We immediately wonder how Cole Hendron’s scientific experts will choose essential cargo for the Space Ark. As it turns out, the manifest for this joy ride is given almost no thought at all. We see a pathetic row of books being (sensibly) microfilmed prior to launch… there appears to be microfilm space for only one volume of an encyclopedia. Meanwhile, we’re thinking how civilization can continue without specialized instruments. Everything they bring will eventually wear out. Does one bring the machines needed to make the instruments, or the tools to make the machines, or the foundries to make the tools… the Ark planners might have done better bringing along how-to books from ancient Babylon or Egypt.
One can’t tell a story of the transplanting of an entire civilization in simplified storybook terms. That George Pal was a devout and uncomplicated church-goer seems evident in the Sunday School evasion of issues of reproduction, even on chaste go-forth-and-multiply terms. Domestic farm animals are led on board literally two by two Noah-style, as if a single pair of animals could restore a species. The film ignores the problem of genetic in-breeding, an issue that also applies to the twenty randomly paired couples that win the lottery to take the trip. The book’s four hundred Ark passengers seem a much more feasible genetic variety sample.
Will there be sex in space?
The Production Code would never have approved a film that proposed a scientific, secular reproduction plan for a new colony of humans. The movie dodges vulgar considerations by foregrounding a conventional romantic triangle. Barbara Rush’s lovely Joyce Hendron chooses her mate from two likely candidates, preserving the tradition of monogamy. With mismatched lottery winners some kind of logical plan would be needed to insure genetically healthy babies for mankind’s future. Given a passenger limit of forty people, the un-sexy and un-romantic solution to the problem would be to take very few males aboard the Ark. Most of the human passengers would need to be female scientists, doctors and engineers — all extremely young, strong and fit to bear children. The male component of the passenger list should mainly be test tubes of sperm for later artificial insemination. Why waste cargo weight on redundant drones, when you need all the breeder females you can get? Are we saving mankind here, or what?
All these un-sanctified human breeding notions are likely why the much more famous dystopian book Brave New World was never produced by Hollywood — the church-dominated Production Code office had the power to keep movie screens free of such Godless content. Not only that, the patriarchal headlock on sexual politics might be threatened — Code-approved movies routinely made women choose between a career or a husband and family, as if they couldn’t have both. Remember the mineshaft sexual fantasies in Kubrick & Southern’s Doctor Strangelove: faced with life in a bomb shelter, the generals and politicians are first and foremost concerned about the quality of their sex lives.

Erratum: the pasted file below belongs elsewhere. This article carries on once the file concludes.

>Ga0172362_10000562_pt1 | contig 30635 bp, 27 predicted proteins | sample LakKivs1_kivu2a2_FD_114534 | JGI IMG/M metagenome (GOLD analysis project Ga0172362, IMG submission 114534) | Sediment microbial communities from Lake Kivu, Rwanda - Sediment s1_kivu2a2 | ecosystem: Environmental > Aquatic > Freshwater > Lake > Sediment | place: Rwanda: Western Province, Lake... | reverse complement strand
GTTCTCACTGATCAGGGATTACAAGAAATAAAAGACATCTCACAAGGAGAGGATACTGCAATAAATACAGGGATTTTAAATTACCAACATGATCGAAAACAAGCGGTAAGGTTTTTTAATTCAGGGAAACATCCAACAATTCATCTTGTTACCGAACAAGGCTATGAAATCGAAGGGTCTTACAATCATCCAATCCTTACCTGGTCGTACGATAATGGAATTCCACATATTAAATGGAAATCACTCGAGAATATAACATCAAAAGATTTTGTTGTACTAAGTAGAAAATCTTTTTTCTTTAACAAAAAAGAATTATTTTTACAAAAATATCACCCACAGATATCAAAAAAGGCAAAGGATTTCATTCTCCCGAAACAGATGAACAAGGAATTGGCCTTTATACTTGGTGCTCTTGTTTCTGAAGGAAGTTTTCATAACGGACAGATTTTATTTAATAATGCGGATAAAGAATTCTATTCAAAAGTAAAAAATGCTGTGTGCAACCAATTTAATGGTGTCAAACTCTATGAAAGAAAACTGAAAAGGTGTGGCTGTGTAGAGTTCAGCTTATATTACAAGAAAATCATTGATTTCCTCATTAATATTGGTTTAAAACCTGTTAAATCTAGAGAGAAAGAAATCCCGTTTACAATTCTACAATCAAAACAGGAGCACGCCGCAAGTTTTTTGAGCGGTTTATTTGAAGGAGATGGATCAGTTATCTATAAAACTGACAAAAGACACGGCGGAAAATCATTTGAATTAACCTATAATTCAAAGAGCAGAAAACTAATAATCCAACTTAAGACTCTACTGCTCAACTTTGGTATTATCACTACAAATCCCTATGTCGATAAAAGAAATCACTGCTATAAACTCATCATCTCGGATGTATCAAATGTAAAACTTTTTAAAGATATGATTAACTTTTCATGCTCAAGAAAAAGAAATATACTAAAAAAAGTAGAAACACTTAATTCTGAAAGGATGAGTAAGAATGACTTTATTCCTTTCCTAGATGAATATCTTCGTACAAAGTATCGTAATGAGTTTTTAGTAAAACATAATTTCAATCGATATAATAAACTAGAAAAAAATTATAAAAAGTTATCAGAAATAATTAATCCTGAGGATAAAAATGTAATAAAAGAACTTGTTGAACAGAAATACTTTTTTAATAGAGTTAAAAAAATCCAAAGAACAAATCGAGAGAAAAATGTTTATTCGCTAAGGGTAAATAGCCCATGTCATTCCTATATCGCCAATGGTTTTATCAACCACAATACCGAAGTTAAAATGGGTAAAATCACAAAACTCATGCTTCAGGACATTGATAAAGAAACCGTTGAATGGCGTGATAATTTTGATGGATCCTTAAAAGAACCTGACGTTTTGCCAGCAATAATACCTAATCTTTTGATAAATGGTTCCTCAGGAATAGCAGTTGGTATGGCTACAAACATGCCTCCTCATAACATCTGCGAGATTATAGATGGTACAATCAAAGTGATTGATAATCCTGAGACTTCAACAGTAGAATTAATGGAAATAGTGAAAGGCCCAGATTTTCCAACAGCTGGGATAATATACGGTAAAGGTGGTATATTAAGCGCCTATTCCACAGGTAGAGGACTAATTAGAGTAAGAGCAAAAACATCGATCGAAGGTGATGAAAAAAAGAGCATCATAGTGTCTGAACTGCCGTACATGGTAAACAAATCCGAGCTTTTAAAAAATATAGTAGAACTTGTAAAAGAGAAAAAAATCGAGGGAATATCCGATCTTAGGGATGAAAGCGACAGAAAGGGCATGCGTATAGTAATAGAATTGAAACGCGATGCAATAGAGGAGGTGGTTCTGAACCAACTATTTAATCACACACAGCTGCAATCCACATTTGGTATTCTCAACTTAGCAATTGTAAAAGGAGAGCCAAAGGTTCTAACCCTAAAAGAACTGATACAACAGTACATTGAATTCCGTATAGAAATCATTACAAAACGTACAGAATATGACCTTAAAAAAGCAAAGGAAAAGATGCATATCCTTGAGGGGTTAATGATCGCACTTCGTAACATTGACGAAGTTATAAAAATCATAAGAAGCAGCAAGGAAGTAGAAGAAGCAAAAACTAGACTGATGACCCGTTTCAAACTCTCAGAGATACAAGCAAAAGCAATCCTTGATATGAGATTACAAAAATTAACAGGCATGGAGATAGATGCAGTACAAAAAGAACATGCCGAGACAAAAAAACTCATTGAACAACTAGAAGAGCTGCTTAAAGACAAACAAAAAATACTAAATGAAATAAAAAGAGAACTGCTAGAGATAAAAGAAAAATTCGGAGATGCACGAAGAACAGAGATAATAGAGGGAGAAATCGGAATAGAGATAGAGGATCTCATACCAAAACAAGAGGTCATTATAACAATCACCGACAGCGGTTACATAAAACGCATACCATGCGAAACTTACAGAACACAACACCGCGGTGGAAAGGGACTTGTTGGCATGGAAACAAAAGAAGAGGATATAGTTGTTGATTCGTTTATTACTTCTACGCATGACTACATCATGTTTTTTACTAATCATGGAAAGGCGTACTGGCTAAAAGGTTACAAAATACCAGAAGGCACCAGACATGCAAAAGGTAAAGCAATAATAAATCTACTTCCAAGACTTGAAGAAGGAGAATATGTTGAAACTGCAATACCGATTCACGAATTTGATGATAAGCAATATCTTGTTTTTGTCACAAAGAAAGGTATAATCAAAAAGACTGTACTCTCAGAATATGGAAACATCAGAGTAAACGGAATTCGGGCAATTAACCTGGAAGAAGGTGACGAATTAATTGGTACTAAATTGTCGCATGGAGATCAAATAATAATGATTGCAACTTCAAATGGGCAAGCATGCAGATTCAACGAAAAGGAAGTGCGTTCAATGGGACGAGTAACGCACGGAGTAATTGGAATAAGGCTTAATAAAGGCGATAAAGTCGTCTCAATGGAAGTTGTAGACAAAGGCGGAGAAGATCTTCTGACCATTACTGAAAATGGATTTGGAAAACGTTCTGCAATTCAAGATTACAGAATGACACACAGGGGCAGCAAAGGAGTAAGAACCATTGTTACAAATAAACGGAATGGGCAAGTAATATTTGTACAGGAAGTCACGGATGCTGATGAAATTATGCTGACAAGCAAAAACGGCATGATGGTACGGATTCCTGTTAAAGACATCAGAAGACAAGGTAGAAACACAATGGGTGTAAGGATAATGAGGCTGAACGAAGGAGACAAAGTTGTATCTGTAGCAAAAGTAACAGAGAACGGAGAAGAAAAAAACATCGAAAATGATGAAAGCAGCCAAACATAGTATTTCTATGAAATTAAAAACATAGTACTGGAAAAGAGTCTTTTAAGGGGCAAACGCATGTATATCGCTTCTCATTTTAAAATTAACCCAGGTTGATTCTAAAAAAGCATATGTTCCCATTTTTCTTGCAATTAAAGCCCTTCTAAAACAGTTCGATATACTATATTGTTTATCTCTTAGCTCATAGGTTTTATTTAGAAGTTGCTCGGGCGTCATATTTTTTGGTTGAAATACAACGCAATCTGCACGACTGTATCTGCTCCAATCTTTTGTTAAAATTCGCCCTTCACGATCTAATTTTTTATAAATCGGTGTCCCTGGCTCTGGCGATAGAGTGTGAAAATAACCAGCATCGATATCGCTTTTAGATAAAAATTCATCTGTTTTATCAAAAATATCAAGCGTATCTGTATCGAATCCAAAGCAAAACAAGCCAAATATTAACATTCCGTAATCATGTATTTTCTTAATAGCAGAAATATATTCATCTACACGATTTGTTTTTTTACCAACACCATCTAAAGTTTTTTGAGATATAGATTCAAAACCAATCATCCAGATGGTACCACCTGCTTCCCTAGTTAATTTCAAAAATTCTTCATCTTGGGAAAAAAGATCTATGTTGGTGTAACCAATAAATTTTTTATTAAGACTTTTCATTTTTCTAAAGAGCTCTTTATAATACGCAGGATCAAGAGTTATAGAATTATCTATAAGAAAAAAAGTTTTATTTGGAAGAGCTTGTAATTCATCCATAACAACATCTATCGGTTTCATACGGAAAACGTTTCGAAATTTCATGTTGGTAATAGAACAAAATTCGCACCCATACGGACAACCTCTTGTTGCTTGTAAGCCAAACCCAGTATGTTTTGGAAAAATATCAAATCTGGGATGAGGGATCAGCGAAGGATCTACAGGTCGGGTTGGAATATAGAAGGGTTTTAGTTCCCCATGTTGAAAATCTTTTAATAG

The moral logic of When Worlds is just as thoughtlessly applied elsewhere. Essential Ark personnel risk their lives to fly emergency supplies to flood survivors. This scene must have been included to show that the Ark elite are compassionate. Dave Randall and Tony Drake toss a few boxes of medicine to some forlorn flood survivors, and consider their moral duty fulfilled. While they’re at it, why not toss the refugees some paper towels? The scene comes off as a grotesque, dishonest way to avoid dealing with the fate of the unlucky millions left.
The helicopter stuntwork in that scene, by the way, is phenomenal. Tight against a housetop with a chimney, the pilot keeps the tiny ‘copter in place even when a 170-pound man steps on and off. I assume (hope) that the little boy in the stunt is played by a midget. On the other hand, making Drake an important M.D. and an expert helicopter pilot is not only unbelievable, it undercuts the notion that Dave Randall is an irreplaceable Ark pilot. The scene is flawed in a third way: having the wholly decent Tony consider abandoning Dave is another example of the film’s non-functioning dramatic construction.
The most rigged election lottery in movie history.
Only forty seats are available on the Space Ark. The manner in which they are divvied out is so twisted, the nasty Sydney Stanton’s initial demand to choose the survivors almost makes sense. During the lottery for the Ark’s limited seating, not one of the young engineers and scientists objects when the project head Cole Hendron arbitrarily reserves space for his personal entourage, including his daughter and her boyfriend. More space is undemocratically given to a kid rescued from that rooftop, and even a stray dog. A few minutes later, Hendron further bends the rules to allow one lottery loser to take cuts in the line for the Ark, so she can join her boyfriend. Wouldn’t many of the forty chosen be leaving significant others behind? No wonder the losers are rioting!